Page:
The four of us in this tiny compartment know why. Nikolai, one of our company, has a supply of raw fish wrapped in newspaper under his bed.
Half an hour ago, not for the first time, he dug out a couple, gutted them on a cloth on his bed and, with the air of a cordon bleu chef preparing a particularly special dish, chopped them up for us to eat.
He is a genial, middle-aged man, with the fixed smile of a cat and a shiny blue shell suit that would stand out on the Strip in Las Vegas. For the last two days, as our train sidled slowly across the contours of Russia's stomach, he has regaled us with stories about his life as a factory official in Irkutsk in eastern Siberia. But the fish is a problem.
We have heard about how he once shot, and ate, a bear in the forest, and later went hunting for wild boar. He has described fishing through the ice that each winter covers nearby Lake Baikal to such depths that, during the 1904 war with Japan, the Russians laid a railway across its frozen girth and shunted equipment back and forth.
The track hooks around its southern shores, so several days ago we saw the lake for ourselves, a vast grey-blue sheen, the size of Belgium. The guide book overflowed with statistics: it's 400 miles long (large enough to have storms which never reach its shores), 50 million years old (ancient enough for 1,500 endemic species), more than a mile deep, repository of a fifth of the world's fresh water supply and its own species of seal, the nerpa.
But these figures, and the lake's hazy beauty, have been jogged to the back drawers of the memory by the slow lollop of the last 1,400 miles. Only one detail looms large: it was there, during a brief stop in a small settlement on the lake's shore, that Nikolai bought his food supplies. Baikal is the only place on the planet where you can find the golomyanka fish, which dissolves into an oily blob when brought to the surface. Unfortunately, Nikolai bought "omul". They have remained intact.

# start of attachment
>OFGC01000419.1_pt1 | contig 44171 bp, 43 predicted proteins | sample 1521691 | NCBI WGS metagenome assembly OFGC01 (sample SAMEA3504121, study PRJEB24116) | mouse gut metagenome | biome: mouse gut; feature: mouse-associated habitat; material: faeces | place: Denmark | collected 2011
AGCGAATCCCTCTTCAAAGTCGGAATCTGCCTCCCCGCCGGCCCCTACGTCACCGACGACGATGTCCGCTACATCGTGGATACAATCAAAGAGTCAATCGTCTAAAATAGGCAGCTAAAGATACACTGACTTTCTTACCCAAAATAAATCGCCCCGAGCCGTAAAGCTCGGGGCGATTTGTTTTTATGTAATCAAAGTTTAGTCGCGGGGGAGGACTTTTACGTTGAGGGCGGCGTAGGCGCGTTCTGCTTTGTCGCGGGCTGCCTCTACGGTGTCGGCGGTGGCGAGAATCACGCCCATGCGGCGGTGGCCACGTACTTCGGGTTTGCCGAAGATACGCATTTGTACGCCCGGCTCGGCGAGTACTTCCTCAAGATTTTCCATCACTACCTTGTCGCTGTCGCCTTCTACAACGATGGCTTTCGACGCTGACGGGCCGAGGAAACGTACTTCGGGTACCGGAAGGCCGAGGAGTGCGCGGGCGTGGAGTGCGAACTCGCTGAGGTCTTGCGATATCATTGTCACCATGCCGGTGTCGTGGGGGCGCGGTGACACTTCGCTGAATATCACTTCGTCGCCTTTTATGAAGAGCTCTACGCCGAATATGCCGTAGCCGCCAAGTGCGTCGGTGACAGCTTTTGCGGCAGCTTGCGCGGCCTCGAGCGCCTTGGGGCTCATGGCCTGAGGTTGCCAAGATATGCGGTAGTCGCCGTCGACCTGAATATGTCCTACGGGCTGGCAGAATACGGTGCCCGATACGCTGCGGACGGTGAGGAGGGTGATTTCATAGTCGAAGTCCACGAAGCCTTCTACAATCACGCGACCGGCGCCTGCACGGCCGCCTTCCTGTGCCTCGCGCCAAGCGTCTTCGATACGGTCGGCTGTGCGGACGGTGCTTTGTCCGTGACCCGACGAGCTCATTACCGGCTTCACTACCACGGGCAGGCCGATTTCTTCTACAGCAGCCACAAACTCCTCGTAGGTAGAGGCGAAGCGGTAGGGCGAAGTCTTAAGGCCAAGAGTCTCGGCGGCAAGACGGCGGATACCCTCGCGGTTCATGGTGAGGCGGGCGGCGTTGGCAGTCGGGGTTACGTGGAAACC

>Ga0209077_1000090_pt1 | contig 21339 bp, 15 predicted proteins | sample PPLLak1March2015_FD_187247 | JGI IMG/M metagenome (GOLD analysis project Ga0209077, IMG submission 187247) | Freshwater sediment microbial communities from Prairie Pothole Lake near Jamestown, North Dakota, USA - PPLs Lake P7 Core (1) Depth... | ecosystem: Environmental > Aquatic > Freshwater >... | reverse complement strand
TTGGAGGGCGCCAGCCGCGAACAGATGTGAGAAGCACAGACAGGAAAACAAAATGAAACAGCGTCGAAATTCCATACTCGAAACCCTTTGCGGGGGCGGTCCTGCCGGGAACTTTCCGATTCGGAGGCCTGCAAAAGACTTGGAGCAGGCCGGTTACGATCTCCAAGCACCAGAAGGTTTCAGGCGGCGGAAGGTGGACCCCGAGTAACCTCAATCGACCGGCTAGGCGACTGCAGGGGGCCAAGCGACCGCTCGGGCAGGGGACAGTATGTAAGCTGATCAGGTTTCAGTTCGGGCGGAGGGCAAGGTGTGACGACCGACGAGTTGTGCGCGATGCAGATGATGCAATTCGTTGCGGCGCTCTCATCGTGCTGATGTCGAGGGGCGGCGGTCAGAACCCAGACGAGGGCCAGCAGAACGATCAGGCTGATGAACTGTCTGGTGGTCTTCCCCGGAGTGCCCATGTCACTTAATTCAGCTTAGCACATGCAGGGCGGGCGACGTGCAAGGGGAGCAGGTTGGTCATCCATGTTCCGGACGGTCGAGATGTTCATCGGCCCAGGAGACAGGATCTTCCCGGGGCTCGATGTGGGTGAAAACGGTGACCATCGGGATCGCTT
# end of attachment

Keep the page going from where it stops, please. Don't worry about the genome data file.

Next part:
There is no point in complaining about the stench to Marina, the bored-looking peroxide-haired carriage attendant. The windows of our German-made carriage cannot be opened, as it is supposedly air- conditioned. Her principal task seems to be to hoover the carriage every 24 hours or so, usually when we are nodding off. Nor is there much evidence that she is on the ball; she has been spotted wandering the corridors in a long crimson dressing gown, well after day-break, with her locks in curlers.
But, then, no-one on the train seems to know the time. Small knots of people gather in the corridor to study a timetable on the wall, trying to relocate themselves in the surreal vacuum that has evolved since the train set off.
There is a clock showing Moscow time, but it doesn't help much; we are running late, and most of the passengers have started from a different point on the seven time zones through which the train passes on its 5778- mile journey from Moscow, across the Urals and Siberia, to Vladivostok and the Sea of Japan - the longest continuous rail journey in the world. Very few people seem to be travelling the whole way. For most, the calculations become too complicated to be worth the bother.
Outside, the "taiga", the endless forests of silver firs, cedars, birches and pines, has given way to the softer, flatter landscape of the far, Far East. Every now and then we pass a clutter of wooden bungalows, their mud lanes littered with the detritus of Soviet farming equipment.